Movie Review: I Am Number Four
By Bill Wine
KYW Newsradio 1060
His name is John Smith. He’s a high school teen, a loner, a misfit.
But there’s a difference. He’s also an alien. And not the illegal kind. He is actually from another planet.
He’s also a fugitive on the run from forces from yet another planet who have come to Earth to kill him. He knows he’s fourth in line for execution, and that the first three boys have already been killed.
I Am Number Four is an adolescent science fiction fantasy about one of nine aliens from the doomed planet Lorien who closely resemble humans and fled to Earth when a species called the Mogadorians invaded and destroyed their home planet.
Each of the nine has been assigned a guardian, and they all develop superpowers as they grow into adulthood on Earth. Each was also assigned a number.
Mogadorians led by Commander, played by Kevin Durand, have followed the escaped aliens to Earth intent on hunting down and killing all nine of them. But they can only be killed in numerical order — the reasons for which remain conveniently fuzzy.
Alex Pettyfer stars as John Smith, Number Four, who keeps moving from town to town and changing his identity over and over again, accompanied by his guardian, Henri, played by Timothy Olyphant.
When they feel their pursuers closing in, they move from the Florida Keys to a small town in Ohio called Paradise, disguised as a high school student and his father. With Numbers One through Three already murdered, he knows that he’s next on the hit list.
But keeping a low profile isn’t easy in the cellphone and YouTube era when Four’s telekinetic powers start kicking in.
This detailed back story, by the way, unfolds as much less dramatically urgent and interesting on-screen than its desciption makes it sound.
In Paradise, Number Four as John Smith falls in love for the first time, with Sarah Hart, a photographer played by Dianna Agron (of TV’s “Glee”), whose jeopardy at the hands of his pursuers gives him additional motivation to stand up and face his aggressive enemies.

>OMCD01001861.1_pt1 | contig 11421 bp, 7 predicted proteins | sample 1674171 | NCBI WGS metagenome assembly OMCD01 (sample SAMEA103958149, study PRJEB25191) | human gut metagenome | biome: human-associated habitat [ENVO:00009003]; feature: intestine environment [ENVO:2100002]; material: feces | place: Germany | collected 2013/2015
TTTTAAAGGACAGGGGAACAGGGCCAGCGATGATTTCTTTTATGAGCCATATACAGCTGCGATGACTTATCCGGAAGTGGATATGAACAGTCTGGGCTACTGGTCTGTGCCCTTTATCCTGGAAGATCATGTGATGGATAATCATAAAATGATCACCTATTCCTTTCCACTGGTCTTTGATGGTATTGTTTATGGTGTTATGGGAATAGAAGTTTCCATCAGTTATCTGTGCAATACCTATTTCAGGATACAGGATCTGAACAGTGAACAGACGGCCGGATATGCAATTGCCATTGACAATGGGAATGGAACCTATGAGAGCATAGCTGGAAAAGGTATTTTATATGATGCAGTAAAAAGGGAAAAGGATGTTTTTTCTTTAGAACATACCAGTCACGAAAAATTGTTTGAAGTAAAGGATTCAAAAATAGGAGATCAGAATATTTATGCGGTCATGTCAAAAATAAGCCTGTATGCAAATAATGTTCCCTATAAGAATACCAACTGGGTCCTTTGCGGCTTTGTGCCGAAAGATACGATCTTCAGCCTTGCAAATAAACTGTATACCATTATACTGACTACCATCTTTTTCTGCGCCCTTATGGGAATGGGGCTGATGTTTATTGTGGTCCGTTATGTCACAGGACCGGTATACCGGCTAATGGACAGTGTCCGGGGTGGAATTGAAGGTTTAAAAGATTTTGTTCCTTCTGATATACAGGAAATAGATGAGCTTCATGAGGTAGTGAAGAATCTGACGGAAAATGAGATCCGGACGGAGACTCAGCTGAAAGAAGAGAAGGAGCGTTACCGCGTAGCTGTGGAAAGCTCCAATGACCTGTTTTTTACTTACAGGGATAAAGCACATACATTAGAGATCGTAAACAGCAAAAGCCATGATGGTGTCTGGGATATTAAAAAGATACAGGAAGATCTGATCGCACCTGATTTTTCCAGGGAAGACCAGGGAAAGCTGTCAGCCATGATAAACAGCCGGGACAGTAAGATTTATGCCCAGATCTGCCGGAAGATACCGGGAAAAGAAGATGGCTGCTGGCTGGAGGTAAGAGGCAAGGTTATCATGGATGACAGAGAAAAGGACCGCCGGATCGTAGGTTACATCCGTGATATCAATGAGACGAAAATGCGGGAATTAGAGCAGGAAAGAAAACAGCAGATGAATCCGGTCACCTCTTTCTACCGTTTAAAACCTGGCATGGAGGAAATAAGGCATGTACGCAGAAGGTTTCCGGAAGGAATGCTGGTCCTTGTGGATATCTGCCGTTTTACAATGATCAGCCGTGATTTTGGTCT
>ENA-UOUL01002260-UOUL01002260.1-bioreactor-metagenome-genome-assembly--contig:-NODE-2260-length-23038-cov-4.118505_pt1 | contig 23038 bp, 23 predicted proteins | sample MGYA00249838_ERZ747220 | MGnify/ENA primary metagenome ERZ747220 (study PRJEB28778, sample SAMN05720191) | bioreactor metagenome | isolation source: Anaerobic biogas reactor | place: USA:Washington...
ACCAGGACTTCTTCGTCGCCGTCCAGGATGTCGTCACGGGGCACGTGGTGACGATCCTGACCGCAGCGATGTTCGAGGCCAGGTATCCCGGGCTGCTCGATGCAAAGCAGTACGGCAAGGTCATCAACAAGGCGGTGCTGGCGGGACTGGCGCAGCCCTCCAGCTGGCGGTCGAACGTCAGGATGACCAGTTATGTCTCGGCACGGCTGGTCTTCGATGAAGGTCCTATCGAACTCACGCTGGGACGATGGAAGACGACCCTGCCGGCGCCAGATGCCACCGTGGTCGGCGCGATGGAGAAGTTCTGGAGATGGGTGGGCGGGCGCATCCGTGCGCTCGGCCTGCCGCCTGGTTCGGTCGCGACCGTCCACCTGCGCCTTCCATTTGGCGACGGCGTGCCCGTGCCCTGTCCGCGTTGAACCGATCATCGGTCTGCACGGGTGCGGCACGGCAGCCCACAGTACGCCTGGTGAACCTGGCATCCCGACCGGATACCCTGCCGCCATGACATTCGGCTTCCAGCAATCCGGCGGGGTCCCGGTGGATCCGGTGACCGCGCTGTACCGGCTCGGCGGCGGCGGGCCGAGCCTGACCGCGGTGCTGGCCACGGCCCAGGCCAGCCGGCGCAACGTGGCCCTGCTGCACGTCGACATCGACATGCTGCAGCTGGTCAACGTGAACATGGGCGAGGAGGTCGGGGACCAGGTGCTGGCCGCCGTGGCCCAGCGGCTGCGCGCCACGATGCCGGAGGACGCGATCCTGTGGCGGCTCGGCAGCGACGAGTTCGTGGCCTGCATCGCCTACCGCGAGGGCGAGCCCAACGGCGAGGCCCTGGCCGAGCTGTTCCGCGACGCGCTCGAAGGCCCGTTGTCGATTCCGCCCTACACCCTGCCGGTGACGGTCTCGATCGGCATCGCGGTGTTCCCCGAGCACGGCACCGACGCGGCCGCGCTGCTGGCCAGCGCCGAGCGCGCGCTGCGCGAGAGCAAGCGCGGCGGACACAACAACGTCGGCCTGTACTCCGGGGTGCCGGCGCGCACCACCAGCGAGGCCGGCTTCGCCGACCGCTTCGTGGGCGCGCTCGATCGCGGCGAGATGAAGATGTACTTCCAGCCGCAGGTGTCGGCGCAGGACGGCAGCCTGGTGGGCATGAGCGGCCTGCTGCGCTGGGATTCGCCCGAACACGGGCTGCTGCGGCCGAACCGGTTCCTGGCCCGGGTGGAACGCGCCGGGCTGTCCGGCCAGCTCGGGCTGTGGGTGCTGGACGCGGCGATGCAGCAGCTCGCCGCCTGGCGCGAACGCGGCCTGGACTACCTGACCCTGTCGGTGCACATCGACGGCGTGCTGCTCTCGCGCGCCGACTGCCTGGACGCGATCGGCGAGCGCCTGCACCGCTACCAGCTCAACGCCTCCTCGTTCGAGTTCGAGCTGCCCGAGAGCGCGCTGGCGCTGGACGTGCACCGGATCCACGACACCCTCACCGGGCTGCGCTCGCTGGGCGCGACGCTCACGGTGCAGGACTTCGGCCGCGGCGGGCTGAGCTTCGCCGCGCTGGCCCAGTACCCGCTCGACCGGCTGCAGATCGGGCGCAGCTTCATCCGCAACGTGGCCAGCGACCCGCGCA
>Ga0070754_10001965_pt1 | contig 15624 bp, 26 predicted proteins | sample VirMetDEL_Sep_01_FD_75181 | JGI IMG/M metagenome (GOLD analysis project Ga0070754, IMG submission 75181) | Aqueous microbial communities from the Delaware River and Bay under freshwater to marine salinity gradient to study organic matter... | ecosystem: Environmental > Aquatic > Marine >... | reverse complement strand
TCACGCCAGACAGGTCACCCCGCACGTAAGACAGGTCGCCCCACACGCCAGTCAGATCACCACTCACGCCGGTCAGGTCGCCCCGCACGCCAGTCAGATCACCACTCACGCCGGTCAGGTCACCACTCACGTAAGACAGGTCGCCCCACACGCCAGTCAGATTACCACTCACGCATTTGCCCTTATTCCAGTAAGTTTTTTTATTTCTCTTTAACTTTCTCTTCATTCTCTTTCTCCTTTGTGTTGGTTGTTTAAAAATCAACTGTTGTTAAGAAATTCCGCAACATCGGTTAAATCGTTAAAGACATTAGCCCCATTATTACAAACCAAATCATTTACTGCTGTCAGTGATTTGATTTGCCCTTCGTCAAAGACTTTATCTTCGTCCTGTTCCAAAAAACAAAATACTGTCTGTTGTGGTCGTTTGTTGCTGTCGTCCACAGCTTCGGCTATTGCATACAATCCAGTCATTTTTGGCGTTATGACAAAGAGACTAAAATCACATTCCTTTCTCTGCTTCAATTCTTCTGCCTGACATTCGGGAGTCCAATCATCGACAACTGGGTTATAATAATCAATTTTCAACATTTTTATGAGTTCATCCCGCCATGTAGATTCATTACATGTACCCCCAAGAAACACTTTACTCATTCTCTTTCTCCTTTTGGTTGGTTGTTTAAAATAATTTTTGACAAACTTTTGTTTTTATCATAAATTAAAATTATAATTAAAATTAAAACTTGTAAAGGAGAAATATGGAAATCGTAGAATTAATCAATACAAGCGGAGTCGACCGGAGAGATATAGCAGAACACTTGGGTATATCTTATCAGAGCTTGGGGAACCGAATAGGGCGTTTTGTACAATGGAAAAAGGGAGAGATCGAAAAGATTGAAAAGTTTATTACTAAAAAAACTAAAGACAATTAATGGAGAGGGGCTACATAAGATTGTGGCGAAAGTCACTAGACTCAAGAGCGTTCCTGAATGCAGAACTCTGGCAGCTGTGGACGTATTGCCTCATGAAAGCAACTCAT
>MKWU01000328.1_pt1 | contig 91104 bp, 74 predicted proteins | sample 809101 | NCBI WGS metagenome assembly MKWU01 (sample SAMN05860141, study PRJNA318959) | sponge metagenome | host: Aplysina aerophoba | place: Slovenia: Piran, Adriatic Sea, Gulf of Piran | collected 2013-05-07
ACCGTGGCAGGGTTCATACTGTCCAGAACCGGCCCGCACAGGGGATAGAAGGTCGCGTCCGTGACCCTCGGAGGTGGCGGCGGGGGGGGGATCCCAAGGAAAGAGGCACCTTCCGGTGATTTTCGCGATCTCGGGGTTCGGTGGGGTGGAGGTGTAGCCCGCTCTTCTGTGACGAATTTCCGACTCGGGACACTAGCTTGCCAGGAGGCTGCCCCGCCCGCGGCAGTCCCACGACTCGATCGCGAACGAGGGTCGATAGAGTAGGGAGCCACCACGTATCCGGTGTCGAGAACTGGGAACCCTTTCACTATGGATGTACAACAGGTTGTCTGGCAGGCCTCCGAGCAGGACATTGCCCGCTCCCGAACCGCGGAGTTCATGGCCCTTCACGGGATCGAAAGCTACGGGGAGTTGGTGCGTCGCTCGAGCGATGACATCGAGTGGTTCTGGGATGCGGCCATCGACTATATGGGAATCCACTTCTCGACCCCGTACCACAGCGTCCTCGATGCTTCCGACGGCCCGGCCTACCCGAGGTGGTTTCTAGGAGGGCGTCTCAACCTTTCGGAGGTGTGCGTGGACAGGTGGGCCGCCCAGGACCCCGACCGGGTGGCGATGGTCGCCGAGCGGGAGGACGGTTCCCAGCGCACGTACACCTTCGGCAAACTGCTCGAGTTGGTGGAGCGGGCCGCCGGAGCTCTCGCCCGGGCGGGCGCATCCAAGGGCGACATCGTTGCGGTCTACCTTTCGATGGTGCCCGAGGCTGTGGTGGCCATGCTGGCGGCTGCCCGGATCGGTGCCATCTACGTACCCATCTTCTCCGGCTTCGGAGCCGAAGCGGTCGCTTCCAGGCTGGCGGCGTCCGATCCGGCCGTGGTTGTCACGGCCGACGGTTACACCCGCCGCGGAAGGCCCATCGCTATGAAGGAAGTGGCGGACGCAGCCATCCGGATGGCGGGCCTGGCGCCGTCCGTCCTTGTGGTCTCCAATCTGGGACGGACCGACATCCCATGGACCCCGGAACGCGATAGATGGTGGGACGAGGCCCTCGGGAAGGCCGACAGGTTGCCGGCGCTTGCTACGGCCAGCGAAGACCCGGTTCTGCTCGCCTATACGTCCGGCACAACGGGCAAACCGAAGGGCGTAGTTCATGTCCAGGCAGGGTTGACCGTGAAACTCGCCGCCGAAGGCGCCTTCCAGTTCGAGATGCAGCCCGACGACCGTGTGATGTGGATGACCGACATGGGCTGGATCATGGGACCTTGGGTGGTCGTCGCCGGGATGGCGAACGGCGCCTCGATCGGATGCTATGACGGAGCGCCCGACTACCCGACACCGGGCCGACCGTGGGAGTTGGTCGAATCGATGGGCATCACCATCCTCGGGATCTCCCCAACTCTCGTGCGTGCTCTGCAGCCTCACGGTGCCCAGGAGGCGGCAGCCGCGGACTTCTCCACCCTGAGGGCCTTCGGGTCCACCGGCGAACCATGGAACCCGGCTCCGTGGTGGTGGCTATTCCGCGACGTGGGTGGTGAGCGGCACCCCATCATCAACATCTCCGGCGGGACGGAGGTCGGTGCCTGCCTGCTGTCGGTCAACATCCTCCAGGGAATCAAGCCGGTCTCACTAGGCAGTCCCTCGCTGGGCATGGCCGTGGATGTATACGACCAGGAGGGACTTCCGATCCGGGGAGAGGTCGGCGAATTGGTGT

And Teresa Palmer, who turns up as Number Six, may have something to say about all this as well.
Director DJ Caruso borrows the approach of one of his producers, Michael Bay, and squanders his assets by letting the showy but empty special effects overwhelm his story with overblown CGI pyrotechnics.
While Caruso hopes to do for Alex Pettyfer what he did for Shia LeBeouf — whom he directed in Disturbia and Eagle Eye — which is to make his star a big star, he ends up highlighting and thus celebrating the effects rather than the performers.
The screenplay by Alfred Gough, Miles Millar, and Marti Noxon, based on the Young Adult novel of the same title by Pittacus Lore (the pen name of the team of Jobie Hughes and James Frey), uses the otherworldly-character-as-teen-outsider thrust so prominent in the Twilight series as a coming-of-age metaphor that speaks to its target teen audience and nobody else.
Pettyfer may be a teen flavor of the month, but he is not exactly commanding — at least not yet — on the screen.
But the bigger problem is that the narrative never really comes into clear focus. And by the time, in Act III, that I Am Number Four presents itself as the creature feature that it ultimately turns out be, we realize we have taken a step backward into video-game territory, and are about to sit through a climax that is a bloody bore.
So we’ll count up to 2 stars out of 4 for I Am Number Four, a by-the-numbers teen sci-fi thriller that remains alien to anyone over twenty or under twelve.